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Anika C. Leithner and Kyle M. Libby
Path dependence has been employed more frequently in the field of foreign policy analysis, though it is still an emerging framework. The roots of path dependence are traced from the physical sciences and economics to the social sciences, and finally, foreign policy. The basic assumptions of path dependence are summarized, including the role of critical junctures, increased returns, and policy legacies that are produced and reproduced by a variety of causal mechanisms. The preferred methods employed by path dependence scholars are briefly outlined; framework’s applicability to the study of politics is addressed, and the major critiques of path dependence are reviewed. This leads to the general conclusion that despite conceptual and methodological challenges in the area of foreign policy, there is definite “value added” in path-dependent approaches.
Benjamin E. Goldsmith
Historically one of the world’s most conflict-prone regions, since the Sino-Vietnamese war of 1979, East Asia has enjoyed a relative interstate peace. Implications of some of the relevant “East Asian peace” literature for theories of international relations need assessment. The central conclusion is that, contrary to often expressed dissatisfaction with the state of IR theory, it is possible to identify a core of theoretical knowledge that has considerable explanatory power for war and peace in East Asia, and is also based on general theory with considerable support across global regions. This diverges somewhat from the well-known argument of Lake in 2011: It is not the “-isms” that lead us astray, but how we use them. Unlike Lake, but consistent with Legro and Moravcsik (1999), it is argued that broad theoretical constructs are needed, and indeed useful ones exist, while mid-level or problem-focused analysis is no substitute for a theory-based research program. What is often lacking is an effort by empirical researchers to clearly and coherently tie their research design to theoretically important claims.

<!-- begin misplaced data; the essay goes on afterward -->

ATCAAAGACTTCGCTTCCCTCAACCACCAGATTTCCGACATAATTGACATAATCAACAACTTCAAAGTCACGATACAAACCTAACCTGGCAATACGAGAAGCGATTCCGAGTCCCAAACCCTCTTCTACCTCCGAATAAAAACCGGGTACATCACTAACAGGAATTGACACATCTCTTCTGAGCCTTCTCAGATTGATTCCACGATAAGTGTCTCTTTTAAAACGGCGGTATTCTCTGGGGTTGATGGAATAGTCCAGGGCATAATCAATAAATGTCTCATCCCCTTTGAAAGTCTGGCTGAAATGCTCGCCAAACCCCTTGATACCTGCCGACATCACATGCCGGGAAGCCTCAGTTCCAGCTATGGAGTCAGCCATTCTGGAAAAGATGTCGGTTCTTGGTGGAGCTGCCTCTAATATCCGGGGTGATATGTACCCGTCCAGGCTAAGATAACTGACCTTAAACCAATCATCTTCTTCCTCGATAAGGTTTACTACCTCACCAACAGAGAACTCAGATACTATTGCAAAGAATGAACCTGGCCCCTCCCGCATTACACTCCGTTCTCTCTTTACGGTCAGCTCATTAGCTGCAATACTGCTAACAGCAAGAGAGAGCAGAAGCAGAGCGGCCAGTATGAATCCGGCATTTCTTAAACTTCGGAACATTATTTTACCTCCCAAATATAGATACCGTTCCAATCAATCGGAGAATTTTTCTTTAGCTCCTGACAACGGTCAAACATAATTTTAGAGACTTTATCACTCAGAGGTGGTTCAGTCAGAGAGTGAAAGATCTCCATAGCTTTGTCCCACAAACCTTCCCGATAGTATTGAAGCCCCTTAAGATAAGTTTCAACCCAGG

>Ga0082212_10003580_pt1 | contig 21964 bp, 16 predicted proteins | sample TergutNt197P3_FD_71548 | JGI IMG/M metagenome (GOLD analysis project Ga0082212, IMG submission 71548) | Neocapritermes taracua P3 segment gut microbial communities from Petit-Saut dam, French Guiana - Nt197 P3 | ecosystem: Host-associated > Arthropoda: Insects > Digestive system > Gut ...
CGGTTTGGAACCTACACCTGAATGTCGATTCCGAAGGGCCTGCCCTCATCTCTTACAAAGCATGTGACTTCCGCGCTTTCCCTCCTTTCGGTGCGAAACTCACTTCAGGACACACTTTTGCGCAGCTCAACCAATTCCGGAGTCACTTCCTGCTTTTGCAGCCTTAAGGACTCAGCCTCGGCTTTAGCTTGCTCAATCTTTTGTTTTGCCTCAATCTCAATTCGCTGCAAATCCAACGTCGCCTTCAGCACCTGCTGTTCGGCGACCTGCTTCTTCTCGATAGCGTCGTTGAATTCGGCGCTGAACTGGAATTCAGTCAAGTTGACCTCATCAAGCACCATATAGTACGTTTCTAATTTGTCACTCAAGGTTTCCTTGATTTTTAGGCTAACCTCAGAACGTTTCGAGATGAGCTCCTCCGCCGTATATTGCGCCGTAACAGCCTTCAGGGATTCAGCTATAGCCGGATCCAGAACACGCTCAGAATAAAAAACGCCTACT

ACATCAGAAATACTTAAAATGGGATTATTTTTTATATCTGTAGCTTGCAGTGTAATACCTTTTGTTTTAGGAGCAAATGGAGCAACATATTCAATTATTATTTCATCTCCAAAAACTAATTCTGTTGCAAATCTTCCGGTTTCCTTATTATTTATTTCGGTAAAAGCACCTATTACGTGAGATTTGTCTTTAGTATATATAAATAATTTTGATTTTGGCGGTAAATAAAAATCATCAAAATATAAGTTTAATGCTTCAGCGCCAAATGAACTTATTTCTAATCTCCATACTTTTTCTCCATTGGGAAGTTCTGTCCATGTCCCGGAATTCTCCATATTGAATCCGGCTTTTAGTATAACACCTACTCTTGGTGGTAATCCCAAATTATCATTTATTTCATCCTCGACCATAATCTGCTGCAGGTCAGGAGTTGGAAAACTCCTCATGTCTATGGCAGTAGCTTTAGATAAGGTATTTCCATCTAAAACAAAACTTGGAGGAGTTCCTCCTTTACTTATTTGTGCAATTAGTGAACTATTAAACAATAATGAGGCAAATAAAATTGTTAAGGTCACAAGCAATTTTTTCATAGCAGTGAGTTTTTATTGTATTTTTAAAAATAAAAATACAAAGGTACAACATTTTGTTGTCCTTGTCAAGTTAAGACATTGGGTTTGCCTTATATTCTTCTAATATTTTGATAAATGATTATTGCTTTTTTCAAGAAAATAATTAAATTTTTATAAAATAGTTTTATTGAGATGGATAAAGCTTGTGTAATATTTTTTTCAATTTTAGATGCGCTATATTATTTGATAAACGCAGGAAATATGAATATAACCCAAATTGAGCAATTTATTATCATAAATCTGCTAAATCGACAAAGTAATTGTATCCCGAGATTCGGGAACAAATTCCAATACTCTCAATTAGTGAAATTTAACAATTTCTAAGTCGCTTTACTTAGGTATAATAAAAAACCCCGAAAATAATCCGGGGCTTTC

Empirical political science as a whole is becoming more sophisticated in its methods and capabilities for causal inference, and it is also becoming more relevant and useful for policy makers. We should devote as much attention to the theoretical contributions of our research. The article addresses the role of theory in IR, the ways that empirical analysis of East Asia (and other regions) can contribute to theory building and theory testing, the existing literature on East Asian peace, some informed speculation about how the potential for mid-term military conflict between the United States and China might be assessed, and thoughts about current and potential contributions to IR theory based on the study of the East Asian peace.
Theorizing in social science is hard, and any scholar’s dissatisfaction with existing theory should be heavily tempered with acknowledgment that s/he has not proposed a more powerful one. Regional analysis, and comparative regional analysis, can provide important potential gains by challenging current theory with hard tests. East Asia not only is a crucially important part of the world for the future of interstate peace, it also presents challenging and useful empirical puzzles for our theories.
Frank C. Zagare
Perfect deterrence theory and classical deterrence theory are two theoretical frameworks that have divergent empirical implications and dissimilar policy recommendations. In perfect deterrence theory, threat credibility plays a central role in the operation of both direct and extended deterrence relationships. But credible threats are neither necessary nor sufficient for deterrence to prevail, and under certain conditions, the presence of a credible threat may actually undermine deterrence. In perfect deterrence theory, the cost of conflict and status quo evaluations are also important strategic variables. Classical deterrence theorists tend to fixate on the former and ignore the latter. This theoretical oversight precludes a nuanced understanding of the dynamics of deterrence.
Johabed G. Olvera and Claudia N. Avellaneda